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Background-—Regional differences in risk of diabetes mellitus and cardiovascular outcomes in people with impaired glucose tolerance are poorly characterized. Our objective was to evaluate regional variation in risk of new-onset diabetes mellitus, cardiovascular outcomes, and treatment effects in participants from the NAVIGATOR (Nateglinide and Valsartan in Impaired Glucose Tolerance Outcomes Research) trial. Methods and Results-—NAVIGATOR randomized people with impaired glucose tolerance and cardiovascular risk factors or with established cardiovascular disease to valsartan (or placebo) and to nateglinide (or placebo) with a median 5-year follow-up. Data from the 9306 participants were categorized by 5 regions: Asia (n=552); Europe (n=4909); Latin America (n=1406); North America (n=2146); and Australia, New Zealand, and South Africa (n=293). Analyzed outcomes included new-onset diabetes mellitus; cardiovascular death; a composite cardiovascular outcome of cardiovascular death, nonfatal myocardial infarction, or nonfatal stroke; and treatment effects of valsartan and nateglinide. Respective unadjusted 5-year risks for new-onset diabetes mellitus, cardiovascular death, and the composite cardiovascular outcome were 33%, 0.4%, and 4% for Asia; 34%, 2%, and 6% for Europe; 37%, 4%, and 8% for Latin America; 38%, 2%, and 6% for North America; and 32%, 4%, and 8% for Australia, New Zealand, and South Africa. After adjustment, compared with North America, European participants had a lower risk of new-onset diabetes mellitus (hazard ratio 0.86, 95% CI 0.78–0.94; P=0.001), whereas Latin American participants had a higher risk of cardiovascular death (hazard ratio 2.68, 95% CI 1.82–3.96; P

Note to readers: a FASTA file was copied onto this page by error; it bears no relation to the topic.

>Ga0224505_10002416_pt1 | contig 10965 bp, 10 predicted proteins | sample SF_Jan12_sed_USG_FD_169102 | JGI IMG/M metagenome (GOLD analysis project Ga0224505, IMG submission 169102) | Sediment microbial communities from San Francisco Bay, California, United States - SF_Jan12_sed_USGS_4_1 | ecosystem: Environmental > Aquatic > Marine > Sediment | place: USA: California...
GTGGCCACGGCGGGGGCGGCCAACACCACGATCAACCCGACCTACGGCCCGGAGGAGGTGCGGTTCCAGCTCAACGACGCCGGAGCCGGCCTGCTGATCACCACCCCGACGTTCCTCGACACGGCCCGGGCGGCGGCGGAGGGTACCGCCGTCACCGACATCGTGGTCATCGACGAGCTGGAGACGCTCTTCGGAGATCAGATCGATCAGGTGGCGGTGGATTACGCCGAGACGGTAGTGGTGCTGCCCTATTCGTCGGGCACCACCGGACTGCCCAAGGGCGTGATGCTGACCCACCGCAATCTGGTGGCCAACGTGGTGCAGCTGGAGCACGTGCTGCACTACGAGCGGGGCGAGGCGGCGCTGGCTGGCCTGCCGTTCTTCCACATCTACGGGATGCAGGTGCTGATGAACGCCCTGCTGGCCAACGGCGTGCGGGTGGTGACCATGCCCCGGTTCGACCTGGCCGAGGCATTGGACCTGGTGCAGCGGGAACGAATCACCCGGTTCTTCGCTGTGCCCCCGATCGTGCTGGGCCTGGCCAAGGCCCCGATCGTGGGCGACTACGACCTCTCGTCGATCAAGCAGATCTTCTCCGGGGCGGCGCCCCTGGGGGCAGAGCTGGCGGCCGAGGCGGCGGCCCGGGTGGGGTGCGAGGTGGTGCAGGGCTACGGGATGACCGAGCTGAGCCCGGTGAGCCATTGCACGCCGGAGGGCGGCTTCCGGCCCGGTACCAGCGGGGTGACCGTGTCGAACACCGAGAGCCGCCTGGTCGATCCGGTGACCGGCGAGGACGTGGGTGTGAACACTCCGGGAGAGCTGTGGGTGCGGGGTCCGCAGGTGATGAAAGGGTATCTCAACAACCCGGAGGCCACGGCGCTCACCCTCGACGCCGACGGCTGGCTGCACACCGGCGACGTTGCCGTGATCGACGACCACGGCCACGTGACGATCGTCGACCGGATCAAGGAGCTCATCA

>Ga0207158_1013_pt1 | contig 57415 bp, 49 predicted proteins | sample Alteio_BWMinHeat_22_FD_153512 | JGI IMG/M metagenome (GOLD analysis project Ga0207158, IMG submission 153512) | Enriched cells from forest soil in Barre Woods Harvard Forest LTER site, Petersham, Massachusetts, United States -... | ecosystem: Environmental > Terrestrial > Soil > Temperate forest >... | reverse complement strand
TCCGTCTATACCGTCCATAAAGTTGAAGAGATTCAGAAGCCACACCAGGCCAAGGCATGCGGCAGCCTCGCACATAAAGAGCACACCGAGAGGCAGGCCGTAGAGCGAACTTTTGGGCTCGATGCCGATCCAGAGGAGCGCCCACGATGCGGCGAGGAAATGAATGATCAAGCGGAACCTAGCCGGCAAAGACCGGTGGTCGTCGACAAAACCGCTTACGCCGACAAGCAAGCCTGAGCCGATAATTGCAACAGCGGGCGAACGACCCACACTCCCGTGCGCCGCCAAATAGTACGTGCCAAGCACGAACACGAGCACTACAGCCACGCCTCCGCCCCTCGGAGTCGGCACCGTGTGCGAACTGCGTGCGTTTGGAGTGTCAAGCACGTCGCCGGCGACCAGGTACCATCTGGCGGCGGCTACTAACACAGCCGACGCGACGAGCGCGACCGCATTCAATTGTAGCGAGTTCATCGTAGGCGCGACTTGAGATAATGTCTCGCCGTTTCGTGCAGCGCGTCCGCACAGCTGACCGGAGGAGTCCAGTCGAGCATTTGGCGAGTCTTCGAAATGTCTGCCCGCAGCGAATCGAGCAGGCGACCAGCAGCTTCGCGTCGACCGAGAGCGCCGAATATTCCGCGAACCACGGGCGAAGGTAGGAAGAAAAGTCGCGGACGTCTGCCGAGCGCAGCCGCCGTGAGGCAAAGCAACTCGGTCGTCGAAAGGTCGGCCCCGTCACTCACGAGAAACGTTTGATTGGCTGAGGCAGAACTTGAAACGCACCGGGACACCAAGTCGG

Mary MacKillop Institute for Health Research

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Open Access Journal Article

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Open Access


© 2017 The Authors. Published on behalf of the American Heart Association, Inc., by Wiley Blackwell. This is an open access article under the terms of the Creative Commons Attribution-NonCommercial License, which permits use, distribution and reproduction in any medium, provided the original work is properly cited and is not used for commercial purposes.

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